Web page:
“Anyway, the Twizy concept would have been considered weak without EV.” In order to communicate the electric drivetrain on board to other road users, Twizy designer Eric Dianert originally had the headlights and grille forming a positive-charge ‘plus sign’ up front, while the tail-lights were placed high up and in a horizontal strip to denote a ‘negative’ charge sign.

Renault management rejected the nose as “too weird” but retained the rear.

The decision to enter mass production with the ‘X09’ project was made only in 2009, requiring one of the speediest new-vehicle gestations in the company’s history.

Helping Renault achieve its 2012 deadline was a “simple and cheap” mantra.

One of the biggest headaches during this time, Mr Capelle admitted, was designing everything in the cabin to operate in an ‘open’ environment, since the Twizy only offers half-doors with no side windows.

Not fitting side windows was a crucial early decision because it meant the cabin did not require heating, air-conditioning or a demisting system.

This would also have adversely impacted weight and slashed the 100km range potential because of the extra electricity needed to run these items, which in turn would have required a larger electric motor and battery, adding even more weight.

Optional ‘Gullwing’ doors have no crash or structural properties – but do swing open on a dashboard-mounted hydraulic hinge to very entertaining effect.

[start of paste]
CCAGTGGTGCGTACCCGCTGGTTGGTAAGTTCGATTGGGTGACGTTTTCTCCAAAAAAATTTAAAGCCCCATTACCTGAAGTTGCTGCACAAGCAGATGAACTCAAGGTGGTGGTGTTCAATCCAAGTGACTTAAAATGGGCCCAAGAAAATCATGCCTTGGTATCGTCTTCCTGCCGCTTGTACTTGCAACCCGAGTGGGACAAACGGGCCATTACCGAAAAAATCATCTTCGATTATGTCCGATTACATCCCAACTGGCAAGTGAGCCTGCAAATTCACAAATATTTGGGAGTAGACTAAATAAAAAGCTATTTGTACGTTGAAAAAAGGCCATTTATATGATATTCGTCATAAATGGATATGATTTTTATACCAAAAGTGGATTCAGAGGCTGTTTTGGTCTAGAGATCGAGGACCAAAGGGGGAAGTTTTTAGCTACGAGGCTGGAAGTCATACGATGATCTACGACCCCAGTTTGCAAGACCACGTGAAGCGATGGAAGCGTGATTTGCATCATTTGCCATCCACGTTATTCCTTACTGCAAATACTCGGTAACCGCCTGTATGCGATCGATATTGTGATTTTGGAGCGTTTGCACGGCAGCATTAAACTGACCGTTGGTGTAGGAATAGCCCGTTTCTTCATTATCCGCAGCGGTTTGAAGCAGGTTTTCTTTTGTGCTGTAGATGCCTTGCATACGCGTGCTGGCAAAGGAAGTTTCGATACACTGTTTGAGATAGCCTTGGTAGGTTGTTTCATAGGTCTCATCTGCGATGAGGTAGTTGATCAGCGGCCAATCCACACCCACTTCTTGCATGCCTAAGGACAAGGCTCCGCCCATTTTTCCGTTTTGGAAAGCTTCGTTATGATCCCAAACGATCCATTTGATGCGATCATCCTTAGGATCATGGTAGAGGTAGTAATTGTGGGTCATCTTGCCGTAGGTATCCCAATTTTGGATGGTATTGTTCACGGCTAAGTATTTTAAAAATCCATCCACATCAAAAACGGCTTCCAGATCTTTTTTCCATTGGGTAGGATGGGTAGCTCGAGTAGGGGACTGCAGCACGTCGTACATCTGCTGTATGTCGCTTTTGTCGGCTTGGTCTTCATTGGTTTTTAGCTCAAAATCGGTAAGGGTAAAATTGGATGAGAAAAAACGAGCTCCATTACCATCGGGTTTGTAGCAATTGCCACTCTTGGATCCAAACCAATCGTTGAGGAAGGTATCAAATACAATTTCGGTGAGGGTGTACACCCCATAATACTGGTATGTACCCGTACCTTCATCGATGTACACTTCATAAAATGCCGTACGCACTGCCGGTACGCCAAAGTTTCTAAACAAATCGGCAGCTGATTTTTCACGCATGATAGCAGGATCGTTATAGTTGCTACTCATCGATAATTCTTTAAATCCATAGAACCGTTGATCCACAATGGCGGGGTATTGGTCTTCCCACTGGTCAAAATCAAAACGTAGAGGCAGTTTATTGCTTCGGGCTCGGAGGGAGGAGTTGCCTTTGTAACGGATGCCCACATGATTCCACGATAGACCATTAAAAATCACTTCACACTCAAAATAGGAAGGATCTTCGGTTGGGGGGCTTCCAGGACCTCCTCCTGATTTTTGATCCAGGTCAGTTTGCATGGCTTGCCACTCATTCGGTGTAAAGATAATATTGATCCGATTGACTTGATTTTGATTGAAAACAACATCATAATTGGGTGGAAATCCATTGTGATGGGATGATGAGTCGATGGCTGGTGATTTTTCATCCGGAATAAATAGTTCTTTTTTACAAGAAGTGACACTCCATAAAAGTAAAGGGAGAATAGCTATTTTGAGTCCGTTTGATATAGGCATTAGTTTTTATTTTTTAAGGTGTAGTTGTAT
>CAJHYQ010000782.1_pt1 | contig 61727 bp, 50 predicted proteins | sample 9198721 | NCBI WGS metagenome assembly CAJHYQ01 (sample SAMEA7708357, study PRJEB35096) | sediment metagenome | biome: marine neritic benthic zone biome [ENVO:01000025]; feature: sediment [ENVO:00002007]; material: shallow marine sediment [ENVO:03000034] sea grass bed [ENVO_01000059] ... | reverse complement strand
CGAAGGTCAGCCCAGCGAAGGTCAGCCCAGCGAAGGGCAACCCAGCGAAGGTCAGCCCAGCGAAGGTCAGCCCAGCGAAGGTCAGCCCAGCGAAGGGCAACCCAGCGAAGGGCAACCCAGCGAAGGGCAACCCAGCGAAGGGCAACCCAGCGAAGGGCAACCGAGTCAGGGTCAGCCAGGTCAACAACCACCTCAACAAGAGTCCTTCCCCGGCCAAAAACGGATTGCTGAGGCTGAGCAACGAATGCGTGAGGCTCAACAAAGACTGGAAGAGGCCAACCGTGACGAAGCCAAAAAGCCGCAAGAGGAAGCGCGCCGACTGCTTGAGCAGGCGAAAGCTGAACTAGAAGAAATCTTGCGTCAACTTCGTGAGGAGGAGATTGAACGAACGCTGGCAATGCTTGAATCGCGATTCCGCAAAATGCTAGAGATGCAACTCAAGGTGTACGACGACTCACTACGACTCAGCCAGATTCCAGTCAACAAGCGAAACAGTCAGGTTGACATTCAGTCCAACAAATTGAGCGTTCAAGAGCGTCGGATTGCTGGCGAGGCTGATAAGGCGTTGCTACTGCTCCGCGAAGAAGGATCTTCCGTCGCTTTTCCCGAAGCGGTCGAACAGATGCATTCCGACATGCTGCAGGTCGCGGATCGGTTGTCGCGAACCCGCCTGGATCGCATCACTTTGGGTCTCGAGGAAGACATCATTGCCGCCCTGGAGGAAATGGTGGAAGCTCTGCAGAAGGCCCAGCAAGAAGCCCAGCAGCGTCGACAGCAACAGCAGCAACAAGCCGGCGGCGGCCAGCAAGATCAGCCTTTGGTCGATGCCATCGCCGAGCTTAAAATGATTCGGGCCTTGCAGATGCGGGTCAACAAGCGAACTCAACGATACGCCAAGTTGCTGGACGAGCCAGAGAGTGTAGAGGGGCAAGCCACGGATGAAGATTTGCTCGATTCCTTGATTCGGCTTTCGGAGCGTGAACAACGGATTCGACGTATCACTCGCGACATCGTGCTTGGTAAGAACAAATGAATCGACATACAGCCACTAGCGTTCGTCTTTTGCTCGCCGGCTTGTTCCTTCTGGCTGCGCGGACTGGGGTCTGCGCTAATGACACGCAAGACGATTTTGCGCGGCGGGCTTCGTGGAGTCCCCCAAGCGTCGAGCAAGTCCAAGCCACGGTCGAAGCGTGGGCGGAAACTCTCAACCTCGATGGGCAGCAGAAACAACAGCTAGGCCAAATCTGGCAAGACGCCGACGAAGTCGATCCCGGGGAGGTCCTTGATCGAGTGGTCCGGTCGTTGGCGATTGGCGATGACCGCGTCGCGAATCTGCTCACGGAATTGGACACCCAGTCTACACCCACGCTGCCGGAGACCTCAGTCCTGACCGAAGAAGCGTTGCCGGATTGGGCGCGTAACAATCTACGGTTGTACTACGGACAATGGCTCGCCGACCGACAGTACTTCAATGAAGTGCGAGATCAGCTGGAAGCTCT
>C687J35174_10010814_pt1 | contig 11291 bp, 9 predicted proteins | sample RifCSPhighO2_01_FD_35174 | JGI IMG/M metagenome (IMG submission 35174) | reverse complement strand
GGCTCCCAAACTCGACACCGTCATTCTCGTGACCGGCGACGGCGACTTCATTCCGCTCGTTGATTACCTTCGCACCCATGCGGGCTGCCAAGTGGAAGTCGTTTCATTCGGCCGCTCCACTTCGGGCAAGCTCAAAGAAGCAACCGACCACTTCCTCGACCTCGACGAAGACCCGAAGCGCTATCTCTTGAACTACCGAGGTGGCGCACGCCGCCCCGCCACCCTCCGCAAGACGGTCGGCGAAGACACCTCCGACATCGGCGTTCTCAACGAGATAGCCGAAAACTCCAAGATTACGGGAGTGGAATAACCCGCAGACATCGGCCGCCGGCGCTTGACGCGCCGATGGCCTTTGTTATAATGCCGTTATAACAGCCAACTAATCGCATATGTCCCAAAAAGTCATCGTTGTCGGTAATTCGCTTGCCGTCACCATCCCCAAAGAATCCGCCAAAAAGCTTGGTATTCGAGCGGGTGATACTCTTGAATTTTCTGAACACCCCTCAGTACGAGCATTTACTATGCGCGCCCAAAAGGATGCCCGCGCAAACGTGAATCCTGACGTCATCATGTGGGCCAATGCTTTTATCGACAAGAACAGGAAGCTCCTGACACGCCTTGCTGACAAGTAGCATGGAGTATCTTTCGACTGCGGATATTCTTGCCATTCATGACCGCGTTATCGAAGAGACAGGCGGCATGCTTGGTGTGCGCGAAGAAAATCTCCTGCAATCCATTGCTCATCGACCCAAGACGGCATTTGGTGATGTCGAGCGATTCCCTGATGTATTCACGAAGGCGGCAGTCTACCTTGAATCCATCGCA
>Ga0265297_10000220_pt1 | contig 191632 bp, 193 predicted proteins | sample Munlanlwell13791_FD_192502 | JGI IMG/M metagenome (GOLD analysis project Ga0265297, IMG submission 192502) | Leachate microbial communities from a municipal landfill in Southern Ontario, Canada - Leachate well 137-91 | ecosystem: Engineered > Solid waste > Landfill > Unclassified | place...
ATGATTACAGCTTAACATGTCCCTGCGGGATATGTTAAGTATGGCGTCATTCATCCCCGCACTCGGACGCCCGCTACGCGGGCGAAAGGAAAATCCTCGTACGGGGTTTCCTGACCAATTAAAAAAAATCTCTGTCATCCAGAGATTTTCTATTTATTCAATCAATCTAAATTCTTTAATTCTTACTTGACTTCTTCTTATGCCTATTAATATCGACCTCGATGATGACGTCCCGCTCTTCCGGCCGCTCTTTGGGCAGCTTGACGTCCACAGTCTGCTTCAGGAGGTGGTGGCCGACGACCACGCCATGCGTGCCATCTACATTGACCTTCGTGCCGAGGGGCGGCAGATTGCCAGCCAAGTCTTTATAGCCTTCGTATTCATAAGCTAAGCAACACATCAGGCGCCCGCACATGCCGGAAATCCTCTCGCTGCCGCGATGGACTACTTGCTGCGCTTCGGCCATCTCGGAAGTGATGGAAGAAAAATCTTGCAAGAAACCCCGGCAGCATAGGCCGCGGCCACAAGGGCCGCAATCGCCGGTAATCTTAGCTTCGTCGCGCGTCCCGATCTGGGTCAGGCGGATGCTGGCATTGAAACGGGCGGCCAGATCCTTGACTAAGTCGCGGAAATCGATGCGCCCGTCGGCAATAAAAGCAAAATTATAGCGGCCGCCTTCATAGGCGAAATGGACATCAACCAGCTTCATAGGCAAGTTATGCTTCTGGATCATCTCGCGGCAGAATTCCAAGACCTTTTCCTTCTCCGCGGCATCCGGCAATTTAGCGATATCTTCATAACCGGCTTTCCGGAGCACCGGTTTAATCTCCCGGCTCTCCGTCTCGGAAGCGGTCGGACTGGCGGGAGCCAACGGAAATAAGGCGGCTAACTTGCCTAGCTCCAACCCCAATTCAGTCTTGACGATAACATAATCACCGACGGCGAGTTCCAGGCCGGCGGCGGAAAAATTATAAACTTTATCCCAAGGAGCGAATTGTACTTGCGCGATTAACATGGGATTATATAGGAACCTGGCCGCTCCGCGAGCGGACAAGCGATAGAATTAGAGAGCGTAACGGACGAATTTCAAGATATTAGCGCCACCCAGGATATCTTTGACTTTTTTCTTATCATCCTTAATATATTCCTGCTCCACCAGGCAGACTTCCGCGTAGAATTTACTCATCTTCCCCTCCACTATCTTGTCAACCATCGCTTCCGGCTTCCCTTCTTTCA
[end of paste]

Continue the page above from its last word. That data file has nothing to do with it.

Smoked Perspex lower door sections came about from research showing that women did not wanting their legs or carry-on items exposed to either the elements or prying eyes.

Mr Capelle said he had to rally his team to keep thinking differently but also economically in order to identify such potential problems before customers did.

Other unexpected issues needing special attention included preventing electrical circuit failure from sitting in the rain, stopping water spraying from the windscreen onto the driver’s face at speed and where to fit the sunvisor since there is insufficient space in the traditional place just above the header rail.

Mr Capelle said there was much internal wrangling over the last problem, since the alternative blue-tint strip on the upper-windscreen edge would inhibit vision for taller drivers. In the end, they agreed that wearing sunglasses is the only effective solution.

To keep the Spanish-built Twizy fresh and customers keen, Renault is planning special editions and minor regular updates on an annual basis, starting with a larger, lockable shopping ‘box’ that sits behind the driver in place of the optional zipper bag accessory currently offered.

“We are continuously working on improving the Twizy, and keeping the price down while coming up with simple solutions is one the biggest challenges,” said Mr Capelle.

While Renault is the first to offer this sort of quadricycle, it will not be the last, with Opel, Volkswagen, Audi, Suzuki and Daihatsu flagging similar concepts in recent years.

The mid-range model – the Twizy Urban 80 that is expected to account for about 85 per cent of sales – has a top speed of 81km/h in order for it to be legally driven on Switzerland’s motorways.